- Lithuania, United States (184 destinations)
- Latvia, Slovakia, Slovenia (183 destinations)
- Estonia, Iceland (182 destinations)
The weakest passports in 2023
- Afghanistan (27 destinations)
- Iraq (29 destinations)
- Syria (30 destinations).
- Pakistan (33 destinations)
- Yemen and Somalia (35 destinations)
- Palestine and Nepal (38 destinations)
- North Korea (39 destinations)
- Bangladesh (40 destinations)
- Libya and Sri Lanka (41 destinations)
- Kosovo (42 destinations)
Dr Christian H Kaelin, chairman of Henley and Partners and the inventor of the passport index concept, says only eight countries worldwide have less visa-free access today than they did a decade ago while others have been more successful in securing greater travel freedom for their citizens.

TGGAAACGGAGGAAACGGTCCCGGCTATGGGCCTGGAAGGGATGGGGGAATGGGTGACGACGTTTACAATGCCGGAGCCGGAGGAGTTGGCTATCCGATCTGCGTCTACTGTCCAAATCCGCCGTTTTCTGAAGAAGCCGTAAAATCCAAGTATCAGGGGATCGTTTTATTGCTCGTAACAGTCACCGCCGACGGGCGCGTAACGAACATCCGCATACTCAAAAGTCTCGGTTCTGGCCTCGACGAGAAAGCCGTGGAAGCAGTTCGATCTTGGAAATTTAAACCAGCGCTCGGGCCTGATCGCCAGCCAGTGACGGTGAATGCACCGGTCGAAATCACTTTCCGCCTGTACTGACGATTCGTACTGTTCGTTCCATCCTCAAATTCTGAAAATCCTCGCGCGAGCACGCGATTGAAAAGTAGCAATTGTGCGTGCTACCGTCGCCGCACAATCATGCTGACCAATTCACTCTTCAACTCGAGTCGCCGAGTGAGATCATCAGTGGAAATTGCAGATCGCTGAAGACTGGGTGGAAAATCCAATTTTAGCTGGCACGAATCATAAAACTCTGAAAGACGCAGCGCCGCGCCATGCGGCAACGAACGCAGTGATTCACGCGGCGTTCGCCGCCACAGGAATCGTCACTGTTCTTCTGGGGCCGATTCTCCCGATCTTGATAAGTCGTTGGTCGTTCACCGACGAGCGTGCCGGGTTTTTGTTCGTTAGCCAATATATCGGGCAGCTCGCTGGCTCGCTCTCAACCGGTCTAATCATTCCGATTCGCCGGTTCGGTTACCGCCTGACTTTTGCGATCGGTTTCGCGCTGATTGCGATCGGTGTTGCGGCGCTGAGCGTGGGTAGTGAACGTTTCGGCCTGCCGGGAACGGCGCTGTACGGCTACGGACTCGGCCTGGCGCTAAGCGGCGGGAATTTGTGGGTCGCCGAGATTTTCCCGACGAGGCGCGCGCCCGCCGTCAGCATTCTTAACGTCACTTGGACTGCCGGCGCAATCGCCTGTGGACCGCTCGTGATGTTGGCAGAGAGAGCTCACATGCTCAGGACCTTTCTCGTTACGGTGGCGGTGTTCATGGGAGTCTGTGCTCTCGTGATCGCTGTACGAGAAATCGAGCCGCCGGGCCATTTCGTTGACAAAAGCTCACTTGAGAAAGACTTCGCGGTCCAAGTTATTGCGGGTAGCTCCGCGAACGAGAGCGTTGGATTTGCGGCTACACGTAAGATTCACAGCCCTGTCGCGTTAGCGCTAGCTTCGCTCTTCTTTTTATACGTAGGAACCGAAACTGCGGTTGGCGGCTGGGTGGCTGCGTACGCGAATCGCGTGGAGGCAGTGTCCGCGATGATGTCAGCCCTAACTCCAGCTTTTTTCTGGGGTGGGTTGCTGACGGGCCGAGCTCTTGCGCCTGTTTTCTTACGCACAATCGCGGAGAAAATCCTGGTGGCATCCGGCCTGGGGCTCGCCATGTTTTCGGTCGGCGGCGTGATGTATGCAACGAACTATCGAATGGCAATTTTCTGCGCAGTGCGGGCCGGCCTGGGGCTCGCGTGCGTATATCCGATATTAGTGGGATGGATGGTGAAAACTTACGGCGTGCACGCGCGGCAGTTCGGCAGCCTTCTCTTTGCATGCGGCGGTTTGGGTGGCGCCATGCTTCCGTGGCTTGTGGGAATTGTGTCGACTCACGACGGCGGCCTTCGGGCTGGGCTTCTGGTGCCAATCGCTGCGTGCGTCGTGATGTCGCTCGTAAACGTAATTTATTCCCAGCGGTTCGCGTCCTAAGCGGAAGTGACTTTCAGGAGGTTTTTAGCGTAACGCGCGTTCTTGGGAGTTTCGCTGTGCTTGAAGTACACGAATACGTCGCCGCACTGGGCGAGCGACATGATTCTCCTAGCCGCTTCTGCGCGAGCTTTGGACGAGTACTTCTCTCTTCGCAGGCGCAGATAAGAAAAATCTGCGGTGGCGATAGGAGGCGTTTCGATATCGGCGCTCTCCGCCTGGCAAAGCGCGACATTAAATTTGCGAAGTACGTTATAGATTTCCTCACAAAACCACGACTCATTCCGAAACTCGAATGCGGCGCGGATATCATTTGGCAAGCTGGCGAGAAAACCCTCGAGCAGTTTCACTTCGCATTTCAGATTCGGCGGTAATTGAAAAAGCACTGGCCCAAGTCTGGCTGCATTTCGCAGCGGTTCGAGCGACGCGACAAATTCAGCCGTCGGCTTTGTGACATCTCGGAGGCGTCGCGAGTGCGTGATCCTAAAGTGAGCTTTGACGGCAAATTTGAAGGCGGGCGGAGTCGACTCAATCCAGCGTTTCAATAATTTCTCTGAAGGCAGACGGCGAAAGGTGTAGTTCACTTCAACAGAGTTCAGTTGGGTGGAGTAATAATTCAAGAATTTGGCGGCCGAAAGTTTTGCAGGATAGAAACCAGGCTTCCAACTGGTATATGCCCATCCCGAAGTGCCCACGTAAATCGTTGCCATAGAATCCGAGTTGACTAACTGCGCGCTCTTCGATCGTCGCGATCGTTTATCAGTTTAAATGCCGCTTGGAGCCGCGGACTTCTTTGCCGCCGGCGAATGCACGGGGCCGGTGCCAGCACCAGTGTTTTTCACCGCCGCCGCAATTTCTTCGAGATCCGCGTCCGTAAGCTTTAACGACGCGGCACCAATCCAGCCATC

He says: “The UAE has added an impressive 107 destinations to its visa-free score since 2013, resulting in a massive leap of 44 places in the ranking over the past ten years from 56th to 12th position. This is almost double the next biggest climber, Colombia, which has enjoyed a jump of 28 places in the ranking to sit in 37th spot.
“Ukraine and China are also among the top ten countries with the most improved rankings over the past decade. Far more than just a travel document that defines our freedom of movement, a strong passport also provides significant financial freedoms in terms of international investment and business opportunities.
“Global connectivity and access have become indispensable features of wealth creation and preservation, and its value will only grow as geopolitical volatility and regional instability increase.”